January 21, 2006 | New York Post

Liberty vs. Terror Review of Protecting Liberty In An Age Of Terror by Philip B. Heyman

In a poisonous atmosphere where worthy debates over the Patriot Act and domestic surveillance are marred by risible analogies to the worst excesses of Watergate, a thoughtful book by two former high-ranking Clinton Justice Department officials is a breath of fresh air. They are Harvard's Philip Heymann and Juliette Kayyem. Their short, well-organized work is “Protecting Liberty in an Age of Terror.”

Shunning the partisan rancor that has politicized our national security as never before, the authors — well-regarded experts in their own right — assembled top-flight advisers ranging from Michael Chertoff (now President Bush's Secretary of Homeland Security) to Rand Beers (a leading national security adviser to President Clinton and the Kerry campaign).

With that collective wisdom, they hashed through the vexing national security challenges of the War on Terror: indefinite detention of enemy combatants, coercive interrogation, targeted assassinations, domestic intelligence collection and rules to govern terrorism trials, among others. Avoiding the current trend of unaccountable criticism, they offer a practical, comprehensive plan.

They begin by laying out their whole plan, allowing the reader to discern where they have drawn the difficult wartime lines between liberty and security, and how those lines fare throughout the proposal. They then subject each topic to detailed analysis, explaining their judgment calls.

Those calls will spur much healthy debate. Heymann and Kayyem wisely reject the brand of civil liberties extremism that regards our alien terrorist enemies as mere criminal defendants entitled to the full flower of civilian due process. They are also sympathetic to — albeit wary of — the need for robust presidential power to prosecute the war and acquire intelligence against a foe hellbent on attacking our homeland. And they recognize — as the academy too seldom does — that there are some demands of national security that are simply outside the competence of the civilian-justice system and better left to the military.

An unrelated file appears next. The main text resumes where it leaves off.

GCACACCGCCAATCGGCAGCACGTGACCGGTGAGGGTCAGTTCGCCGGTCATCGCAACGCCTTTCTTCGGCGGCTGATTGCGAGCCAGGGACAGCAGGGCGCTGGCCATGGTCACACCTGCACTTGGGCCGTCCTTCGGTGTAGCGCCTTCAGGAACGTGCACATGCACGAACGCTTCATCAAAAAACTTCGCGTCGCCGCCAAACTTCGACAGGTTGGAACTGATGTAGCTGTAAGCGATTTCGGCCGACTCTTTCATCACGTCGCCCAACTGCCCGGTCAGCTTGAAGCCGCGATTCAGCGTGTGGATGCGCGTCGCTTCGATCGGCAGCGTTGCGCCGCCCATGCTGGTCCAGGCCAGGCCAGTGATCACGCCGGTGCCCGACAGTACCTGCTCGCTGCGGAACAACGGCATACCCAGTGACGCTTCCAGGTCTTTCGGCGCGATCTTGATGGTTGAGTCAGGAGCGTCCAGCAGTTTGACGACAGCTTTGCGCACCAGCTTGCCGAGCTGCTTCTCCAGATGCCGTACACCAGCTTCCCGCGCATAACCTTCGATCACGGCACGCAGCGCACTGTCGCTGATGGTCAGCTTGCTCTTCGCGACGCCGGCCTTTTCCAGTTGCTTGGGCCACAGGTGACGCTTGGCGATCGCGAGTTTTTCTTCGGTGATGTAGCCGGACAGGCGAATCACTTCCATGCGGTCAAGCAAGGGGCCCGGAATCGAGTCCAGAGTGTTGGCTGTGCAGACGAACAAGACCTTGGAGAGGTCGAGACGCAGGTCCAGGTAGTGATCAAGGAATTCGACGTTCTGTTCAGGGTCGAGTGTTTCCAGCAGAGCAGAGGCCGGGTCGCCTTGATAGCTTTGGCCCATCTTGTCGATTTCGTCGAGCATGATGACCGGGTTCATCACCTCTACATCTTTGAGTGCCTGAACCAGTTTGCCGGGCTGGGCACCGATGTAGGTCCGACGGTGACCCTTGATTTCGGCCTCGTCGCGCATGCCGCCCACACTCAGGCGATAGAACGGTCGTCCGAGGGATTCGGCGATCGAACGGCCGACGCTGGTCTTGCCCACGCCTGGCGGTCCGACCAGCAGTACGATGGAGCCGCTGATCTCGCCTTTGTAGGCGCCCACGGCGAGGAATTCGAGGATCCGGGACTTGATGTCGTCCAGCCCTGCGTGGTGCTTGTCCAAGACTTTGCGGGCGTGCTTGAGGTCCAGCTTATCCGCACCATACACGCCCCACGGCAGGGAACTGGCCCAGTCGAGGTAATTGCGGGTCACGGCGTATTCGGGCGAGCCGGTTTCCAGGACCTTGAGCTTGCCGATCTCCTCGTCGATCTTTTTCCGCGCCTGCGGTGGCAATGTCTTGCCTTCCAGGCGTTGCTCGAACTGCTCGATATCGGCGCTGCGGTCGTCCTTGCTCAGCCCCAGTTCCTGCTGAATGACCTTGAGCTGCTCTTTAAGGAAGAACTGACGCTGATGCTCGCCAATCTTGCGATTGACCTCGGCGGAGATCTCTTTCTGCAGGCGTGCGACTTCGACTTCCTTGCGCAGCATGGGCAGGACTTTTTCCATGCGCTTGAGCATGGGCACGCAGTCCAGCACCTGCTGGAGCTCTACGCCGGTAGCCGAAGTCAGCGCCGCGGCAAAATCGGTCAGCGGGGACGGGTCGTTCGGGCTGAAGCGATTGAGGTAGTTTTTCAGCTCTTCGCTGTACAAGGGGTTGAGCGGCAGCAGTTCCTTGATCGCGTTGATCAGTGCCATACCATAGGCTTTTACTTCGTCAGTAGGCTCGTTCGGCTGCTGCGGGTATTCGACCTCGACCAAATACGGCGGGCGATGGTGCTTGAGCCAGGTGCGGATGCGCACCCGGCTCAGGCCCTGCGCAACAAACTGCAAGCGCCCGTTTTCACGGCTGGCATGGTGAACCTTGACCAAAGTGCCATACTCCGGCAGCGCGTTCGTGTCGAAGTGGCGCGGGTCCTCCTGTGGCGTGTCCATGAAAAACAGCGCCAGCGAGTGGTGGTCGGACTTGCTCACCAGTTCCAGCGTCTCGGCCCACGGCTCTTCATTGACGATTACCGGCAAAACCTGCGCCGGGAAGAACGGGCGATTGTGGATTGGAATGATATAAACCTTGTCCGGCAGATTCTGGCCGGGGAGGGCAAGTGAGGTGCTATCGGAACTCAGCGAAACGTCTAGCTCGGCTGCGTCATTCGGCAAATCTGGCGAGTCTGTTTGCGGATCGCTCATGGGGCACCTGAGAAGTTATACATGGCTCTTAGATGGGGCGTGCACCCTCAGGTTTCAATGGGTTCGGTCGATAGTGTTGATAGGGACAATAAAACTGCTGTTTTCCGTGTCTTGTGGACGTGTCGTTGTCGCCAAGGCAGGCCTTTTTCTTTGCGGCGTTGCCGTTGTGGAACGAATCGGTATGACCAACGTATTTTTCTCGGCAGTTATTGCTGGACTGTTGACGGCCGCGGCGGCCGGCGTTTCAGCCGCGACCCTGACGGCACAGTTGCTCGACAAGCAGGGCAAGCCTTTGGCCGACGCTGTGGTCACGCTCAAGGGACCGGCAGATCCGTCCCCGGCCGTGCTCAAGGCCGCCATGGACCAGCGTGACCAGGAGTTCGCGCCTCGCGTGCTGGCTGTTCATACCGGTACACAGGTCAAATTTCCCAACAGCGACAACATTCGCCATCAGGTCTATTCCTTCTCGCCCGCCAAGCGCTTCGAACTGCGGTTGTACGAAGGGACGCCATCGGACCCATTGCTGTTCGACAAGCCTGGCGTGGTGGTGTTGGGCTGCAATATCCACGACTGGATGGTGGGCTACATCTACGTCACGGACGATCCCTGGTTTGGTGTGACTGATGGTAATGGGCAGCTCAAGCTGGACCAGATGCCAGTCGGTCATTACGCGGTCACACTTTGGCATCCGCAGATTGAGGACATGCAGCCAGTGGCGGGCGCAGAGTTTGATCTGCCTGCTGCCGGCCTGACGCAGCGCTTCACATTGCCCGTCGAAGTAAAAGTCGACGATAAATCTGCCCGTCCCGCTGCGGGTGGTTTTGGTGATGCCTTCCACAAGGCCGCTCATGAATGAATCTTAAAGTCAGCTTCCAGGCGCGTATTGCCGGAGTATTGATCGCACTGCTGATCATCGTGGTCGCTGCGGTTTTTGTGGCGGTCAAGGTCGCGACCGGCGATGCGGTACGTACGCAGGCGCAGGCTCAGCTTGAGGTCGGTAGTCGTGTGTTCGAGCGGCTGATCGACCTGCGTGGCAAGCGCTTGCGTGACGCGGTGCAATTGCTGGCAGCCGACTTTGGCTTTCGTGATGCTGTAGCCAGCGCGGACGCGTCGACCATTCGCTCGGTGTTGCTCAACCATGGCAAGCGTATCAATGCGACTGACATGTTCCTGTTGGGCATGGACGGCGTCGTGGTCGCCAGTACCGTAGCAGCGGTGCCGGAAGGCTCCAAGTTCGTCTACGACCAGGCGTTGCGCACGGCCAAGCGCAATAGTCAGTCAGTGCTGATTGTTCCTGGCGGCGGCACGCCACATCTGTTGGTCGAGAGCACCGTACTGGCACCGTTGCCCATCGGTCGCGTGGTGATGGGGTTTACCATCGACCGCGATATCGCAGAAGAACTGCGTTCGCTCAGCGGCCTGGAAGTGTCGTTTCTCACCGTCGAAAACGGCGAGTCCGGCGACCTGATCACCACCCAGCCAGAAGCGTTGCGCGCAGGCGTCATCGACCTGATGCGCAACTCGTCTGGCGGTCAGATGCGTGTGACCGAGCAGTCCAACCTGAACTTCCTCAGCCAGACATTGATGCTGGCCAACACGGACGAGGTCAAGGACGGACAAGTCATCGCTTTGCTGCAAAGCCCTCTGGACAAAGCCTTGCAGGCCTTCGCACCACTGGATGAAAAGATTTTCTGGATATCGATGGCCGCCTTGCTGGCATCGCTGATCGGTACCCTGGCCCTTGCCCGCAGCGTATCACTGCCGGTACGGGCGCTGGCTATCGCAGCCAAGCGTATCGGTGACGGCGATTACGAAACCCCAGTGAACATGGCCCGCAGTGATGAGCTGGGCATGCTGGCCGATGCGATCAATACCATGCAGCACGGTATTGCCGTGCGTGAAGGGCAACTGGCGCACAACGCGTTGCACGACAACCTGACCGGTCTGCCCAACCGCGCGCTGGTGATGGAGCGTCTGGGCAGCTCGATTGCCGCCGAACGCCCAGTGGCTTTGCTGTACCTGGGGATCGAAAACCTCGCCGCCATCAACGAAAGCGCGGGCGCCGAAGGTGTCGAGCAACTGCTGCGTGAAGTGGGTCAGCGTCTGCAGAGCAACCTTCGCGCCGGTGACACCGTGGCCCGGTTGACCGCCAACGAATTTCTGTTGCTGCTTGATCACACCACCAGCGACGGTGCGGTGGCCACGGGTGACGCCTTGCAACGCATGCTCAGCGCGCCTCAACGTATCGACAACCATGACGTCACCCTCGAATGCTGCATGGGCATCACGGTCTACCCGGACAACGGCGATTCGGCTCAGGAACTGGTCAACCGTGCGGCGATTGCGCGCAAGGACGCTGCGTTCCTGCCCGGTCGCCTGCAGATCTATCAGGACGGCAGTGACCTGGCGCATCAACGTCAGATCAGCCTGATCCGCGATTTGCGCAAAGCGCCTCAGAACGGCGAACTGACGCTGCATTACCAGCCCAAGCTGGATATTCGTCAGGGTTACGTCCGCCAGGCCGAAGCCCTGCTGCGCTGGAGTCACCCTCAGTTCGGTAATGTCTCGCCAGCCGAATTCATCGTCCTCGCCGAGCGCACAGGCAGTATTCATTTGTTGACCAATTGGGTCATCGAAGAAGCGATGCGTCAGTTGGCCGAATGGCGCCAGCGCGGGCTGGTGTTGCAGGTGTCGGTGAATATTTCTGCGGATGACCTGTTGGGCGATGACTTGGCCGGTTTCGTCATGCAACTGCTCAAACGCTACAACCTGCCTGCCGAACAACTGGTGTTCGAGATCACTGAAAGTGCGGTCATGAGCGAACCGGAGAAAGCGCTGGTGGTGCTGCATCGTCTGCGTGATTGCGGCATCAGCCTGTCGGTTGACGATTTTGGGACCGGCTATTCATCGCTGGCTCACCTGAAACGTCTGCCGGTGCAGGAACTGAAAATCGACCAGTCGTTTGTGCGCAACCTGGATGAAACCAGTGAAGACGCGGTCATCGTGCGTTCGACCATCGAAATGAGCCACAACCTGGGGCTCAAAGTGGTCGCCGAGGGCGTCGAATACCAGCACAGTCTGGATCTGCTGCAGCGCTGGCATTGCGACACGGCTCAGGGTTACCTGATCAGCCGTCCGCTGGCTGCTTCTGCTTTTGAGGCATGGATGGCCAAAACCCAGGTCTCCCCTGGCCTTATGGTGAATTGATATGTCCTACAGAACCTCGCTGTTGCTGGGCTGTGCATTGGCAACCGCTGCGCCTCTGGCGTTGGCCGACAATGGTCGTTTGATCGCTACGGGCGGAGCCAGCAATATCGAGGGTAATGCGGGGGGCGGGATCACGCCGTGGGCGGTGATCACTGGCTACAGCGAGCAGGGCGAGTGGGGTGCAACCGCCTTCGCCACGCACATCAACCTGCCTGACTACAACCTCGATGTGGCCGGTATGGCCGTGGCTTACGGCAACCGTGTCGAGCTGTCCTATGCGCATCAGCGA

Nonetheless, they are often more generous to terrorists than they need to be. They recommend, for example, courts-martial for alien operatives captured in a “zone of combat.” That, surely, is preferable to civilian criminal trials; but, still, it affords mass murderers more due process than military commissions — their more Spartan entitlement under settled law.

Further, the authors' extension of American constitutional rights to alien detainees is high-minded; but — thanks largely to a position taken by the Clinton Justice Department before the Supreme Court in 1999 — the Fifth Amendment guarantee now incorporates Miranda protections. That is hardly appropriate for wartime enemy combatants.

Such debates, though, are for down the road. For now, Heymann and Kayyem perform an exceptional service: a responsible starting point for a new paradigm in a new kind of war.

Andrew C. McCarthy is a senior fellow at the Foundation for the Defense of Democracies and a National Review Online contributor.